MAGIC004: Applications of model theory to algebra and geometry

Course details

A specialist MAGIC course


Spring 2022
Monday, January 31st to Friday, March 25th; Monday, April 25th to Friday, May 6th


Live lecture hours
Recorded lecture hours
Total advised study hours


14:05 - 14:55 (UK)


This course is aimed at PhD students, not necessarily working in model theory, but working in areas potentially linked to model theory (e.g. other parts of logic, or parts of algebra, algebraic geometry, number theory, combinatorics). The first 5 lectures will introduce fundamental model-theoretic concepts. The second part of the course will explore various 'tameness' conditions on first order theories (e.g. concepts associated with model-theoretic stability theory and its extensions), with a focus on examples from algebra, especially fields (e.g. algebraically closed, real closed and p-adically closed fields, and pseudofinite fields). A goal will be to exhibit potentially applicable methods. 


Some familiarity with first order logic would be helpful but not essential.


Lectures 1-5: BASICS OF MODEL THEORY AND STABILITY THEORY: First order languages, structures and theories, compactness, types, saturation and homogeneity, quantifier elimination. 
Lectures 6-10: TAME THEORIES, EXAMPLES, APPLICATIONS: uncountable categorical and strongly minimal theories; stable, o-minimal, simple, and NIP theories; model-theoretic notions of independence and dimension, and their interpretation in algebraically important structures (e.g. algebraically closed and real closed fields).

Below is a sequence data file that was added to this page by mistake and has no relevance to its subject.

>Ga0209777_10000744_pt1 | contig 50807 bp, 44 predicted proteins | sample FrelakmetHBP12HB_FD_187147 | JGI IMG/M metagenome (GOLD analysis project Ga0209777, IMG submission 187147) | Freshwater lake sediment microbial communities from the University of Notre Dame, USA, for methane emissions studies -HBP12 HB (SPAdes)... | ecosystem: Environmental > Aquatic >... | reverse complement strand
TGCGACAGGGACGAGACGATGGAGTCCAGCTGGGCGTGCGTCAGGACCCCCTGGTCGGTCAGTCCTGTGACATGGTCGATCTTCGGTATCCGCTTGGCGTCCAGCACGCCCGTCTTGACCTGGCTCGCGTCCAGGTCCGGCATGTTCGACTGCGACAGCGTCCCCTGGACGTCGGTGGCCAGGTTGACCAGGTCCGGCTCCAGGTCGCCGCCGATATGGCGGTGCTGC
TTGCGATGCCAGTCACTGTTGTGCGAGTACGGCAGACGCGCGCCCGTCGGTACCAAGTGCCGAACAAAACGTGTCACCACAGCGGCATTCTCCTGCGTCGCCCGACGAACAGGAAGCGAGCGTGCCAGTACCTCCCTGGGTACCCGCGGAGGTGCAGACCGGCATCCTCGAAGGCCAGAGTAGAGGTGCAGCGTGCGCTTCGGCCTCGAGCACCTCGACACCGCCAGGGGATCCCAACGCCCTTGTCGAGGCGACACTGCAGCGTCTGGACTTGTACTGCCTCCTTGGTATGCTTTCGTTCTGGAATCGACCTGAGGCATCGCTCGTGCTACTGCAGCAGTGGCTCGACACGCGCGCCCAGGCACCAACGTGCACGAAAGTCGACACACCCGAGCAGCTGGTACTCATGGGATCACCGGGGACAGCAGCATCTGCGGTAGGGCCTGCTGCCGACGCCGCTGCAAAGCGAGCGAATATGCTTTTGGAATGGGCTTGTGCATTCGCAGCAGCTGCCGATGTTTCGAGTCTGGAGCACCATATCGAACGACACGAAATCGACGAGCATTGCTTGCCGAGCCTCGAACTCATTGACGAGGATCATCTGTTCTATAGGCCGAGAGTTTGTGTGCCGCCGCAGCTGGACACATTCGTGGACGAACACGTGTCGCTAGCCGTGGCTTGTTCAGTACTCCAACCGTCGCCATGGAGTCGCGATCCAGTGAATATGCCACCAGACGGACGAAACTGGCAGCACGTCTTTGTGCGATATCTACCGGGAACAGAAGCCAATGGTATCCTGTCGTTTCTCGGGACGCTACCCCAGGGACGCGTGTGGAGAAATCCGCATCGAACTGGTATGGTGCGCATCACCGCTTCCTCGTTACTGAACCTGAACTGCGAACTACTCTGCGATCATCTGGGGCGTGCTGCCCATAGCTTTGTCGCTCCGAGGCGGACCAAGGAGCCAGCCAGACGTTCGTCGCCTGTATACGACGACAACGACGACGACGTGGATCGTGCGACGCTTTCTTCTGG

• Dr Vincenzo Mantova

    Dr Vincenzo Mantova

    University of Leeds


No bibliography has been specified for this course.


The assessment for this course will be released on Monday 9th May 2022 at 00:00 and is due in before Monday 23rd May 2022 at 11:00.

Assessment for all MAGIC courses is via take-home exam which will be made available at the release date (the start of the exam period).

You will need to upload a PDF file with your own attempted solutions by the due date (the end of the exam period).

If you have kept up-to-date with the course, the expectation is it should take at most 3 hours’ work to attain the pass mark, which is 50%.

Please note that you are not registered for assessment on this course.


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